Everyone builds their own New York, and New York Magazine’s 50th anniversary issue, “My New York,” explores the many cities contained within the one shared by all, including a 50-person daisy chain of quintessentially New York relationships connecting Pat Kiernan to Jeremy Lin to Robin Byrd, and more; notable New Yorkers including Mikhail Baryshnikov, David Dinkins, Lena Dunham, Larry Gagosian, Toni Morrison, Eliot Spitzer, and more, share their memories about the city they’ve called home; a bartender, a priest, and a psychic on the confessions they can’t forget; Whoopi Goldberg, Martha Stewart, and Matthew Broderick go back to their first New York City apartments and meet the people currently living in them; a taxi driver on the people he met behind the wheel; writers Mary Gaitskill, Eileen Myles, and more, on the strangers who stuck with them; a love map detailing the bars, street corners, and stoops where New Yorkers kissed, got naked, and did things they would someday regret; and more.
The cover of the issue features drawings of people on the New York City subway, by artist Alex Katz. “Alex Katz made drawings of people on the subway in the 1940s when he was a student on his way to Cooper Union,” says New York Magazine photography director Jody Quon. “We wanted to see if he would revisit the experience of doing the subway drawings.” Katz, who just turned 90, agreed to revisit the project for the first time since the ’40s. On Monday, October 9, Katz took the C uptown and the B back downtown. “In his drawings from the ’40s, a lot of people are reading books or magazines, whereas now they’re almost all on their phones,” adds Quon.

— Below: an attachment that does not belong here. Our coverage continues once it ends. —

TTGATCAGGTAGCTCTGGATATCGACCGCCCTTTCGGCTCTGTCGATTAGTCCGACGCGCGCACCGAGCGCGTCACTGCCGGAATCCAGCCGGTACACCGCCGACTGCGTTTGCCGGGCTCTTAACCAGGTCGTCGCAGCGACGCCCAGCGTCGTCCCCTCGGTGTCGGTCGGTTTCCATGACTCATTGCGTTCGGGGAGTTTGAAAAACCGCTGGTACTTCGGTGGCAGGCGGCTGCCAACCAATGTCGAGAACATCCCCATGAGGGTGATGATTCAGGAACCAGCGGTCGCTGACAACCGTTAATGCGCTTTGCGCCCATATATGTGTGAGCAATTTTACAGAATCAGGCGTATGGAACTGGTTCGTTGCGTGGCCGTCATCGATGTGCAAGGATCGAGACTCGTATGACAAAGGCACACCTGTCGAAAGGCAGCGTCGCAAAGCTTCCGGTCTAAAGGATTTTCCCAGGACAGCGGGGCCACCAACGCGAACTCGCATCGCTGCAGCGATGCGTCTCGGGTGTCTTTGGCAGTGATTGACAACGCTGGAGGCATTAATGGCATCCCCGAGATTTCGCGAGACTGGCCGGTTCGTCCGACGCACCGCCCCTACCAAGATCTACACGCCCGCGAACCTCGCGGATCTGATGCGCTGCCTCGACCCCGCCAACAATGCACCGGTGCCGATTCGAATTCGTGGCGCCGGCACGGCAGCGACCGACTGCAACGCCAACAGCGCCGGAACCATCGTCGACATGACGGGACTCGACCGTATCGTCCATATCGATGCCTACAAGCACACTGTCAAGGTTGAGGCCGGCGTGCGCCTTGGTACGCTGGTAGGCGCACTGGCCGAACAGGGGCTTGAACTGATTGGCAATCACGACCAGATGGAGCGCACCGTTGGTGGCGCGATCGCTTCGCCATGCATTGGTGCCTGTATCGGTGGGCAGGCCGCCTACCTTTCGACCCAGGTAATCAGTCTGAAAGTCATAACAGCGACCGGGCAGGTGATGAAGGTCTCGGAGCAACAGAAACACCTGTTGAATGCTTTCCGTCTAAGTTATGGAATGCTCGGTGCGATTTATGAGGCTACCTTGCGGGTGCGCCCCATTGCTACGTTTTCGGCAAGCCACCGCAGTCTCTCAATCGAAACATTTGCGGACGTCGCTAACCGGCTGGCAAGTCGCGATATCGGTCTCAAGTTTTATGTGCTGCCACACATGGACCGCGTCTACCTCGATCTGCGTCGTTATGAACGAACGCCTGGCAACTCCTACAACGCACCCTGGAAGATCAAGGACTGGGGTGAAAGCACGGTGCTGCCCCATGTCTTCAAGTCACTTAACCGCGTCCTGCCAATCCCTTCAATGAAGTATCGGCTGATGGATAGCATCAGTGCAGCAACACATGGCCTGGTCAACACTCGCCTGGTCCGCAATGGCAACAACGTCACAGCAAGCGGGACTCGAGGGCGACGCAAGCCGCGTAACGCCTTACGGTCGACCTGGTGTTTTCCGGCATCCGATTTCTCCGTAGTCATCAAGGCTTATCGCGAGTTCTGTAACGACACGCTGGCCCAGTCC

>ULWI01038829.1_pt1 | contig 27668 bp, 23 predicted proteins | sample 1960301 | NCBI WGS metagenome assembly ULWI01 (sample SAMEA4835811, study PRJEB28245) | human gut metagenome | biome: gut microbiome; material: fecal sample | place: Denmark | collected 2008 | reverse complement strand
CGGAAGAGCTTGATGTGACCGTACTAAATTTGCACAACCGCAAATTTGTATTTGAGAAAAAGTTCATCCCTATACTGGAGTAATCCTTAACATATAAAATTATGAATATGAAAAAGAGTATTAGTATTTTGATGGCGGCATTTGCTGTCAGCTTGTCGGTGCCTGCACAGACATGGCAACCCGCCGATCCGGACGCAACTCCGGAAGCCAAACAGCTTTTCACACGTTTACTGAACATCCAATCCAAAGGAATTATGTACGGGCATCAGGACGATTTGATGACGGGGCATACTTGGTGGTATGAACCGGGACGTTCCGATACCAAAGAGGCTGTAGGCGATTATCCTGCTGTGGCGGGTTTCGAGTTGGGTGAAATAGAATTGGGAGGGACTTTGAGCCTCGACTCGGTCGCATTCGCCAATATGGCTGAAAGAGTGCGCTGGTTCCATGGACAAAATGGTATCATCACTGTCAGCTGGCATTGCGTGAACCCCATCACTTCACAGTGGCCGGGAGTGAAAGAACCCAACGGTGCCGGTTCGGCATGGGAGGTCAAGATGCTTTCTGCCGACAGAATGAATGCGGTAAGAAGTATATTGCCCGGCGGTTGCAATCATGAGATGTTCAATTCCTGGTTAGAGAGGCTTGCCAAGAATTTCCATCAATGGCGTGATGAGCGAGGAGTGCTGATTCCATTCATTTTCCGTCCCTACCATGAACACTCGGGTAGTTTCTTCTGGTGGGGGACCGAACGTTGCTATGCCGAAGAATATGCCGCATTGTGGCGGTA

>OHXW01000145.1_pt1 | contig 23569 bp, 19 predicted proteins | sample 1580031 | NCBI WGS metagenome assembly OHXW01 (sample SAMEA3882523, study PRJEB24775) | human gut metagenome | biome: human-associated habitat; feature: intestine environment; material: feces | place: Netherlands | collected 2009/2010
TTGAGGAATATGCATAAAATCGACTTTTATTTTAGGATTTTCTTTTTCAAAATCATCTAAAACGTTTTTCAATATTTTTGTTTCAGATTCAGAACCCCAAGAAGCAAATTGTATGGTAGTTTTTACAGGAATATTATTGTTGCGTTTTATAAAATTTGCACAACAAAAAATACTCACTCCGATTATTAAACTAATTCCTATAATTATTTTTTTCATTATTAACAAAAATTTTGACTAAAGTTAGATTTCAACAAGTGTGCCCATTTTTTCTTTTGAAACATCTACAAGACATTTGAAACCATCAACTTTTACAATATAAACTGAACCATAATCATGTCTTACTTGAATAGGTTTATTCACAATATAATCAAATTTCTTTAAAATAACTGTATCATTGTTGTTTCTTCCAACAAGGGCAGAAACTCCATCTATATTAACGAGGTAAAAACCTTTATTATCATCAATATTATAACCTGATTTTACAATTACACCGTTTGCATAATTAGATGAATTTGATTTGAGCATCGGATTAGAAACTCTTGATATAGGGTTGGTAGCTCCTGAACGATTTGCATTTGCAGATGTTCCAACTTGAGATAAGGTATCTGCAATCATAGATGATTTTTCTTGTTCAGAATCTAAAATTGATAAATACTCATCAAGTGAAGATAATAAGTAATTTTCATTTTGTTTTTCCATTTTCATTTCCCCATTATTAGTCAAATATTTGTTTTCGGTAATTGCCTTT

Katz tells New York Magazine senior editor Christopher Bonanos that as a student at Cooper Union, he found he couldn’t finish the drawings he was required to make before class ended. “I was desperate to learn to draw more quickly. I started drawing on the subways, at lunches, at bars, at jazz concerts, coming home late from dates,” he says. Katz adds that New Yorkers, as he sees them, still act like their predecessors of 70 years ago, and that the seating arrangements on the older trains made for better sketching.
The anniversary issue kicks off a year-long celebration, under the umbrella theme of “My New York,” that will include the publication next month of Highbrow, Lowbrow, Brilliant, Despicable: 50 Years of New York Magazine, a massive, joyous, visually stunning book about New York City, told through the eyes of New York Magazine.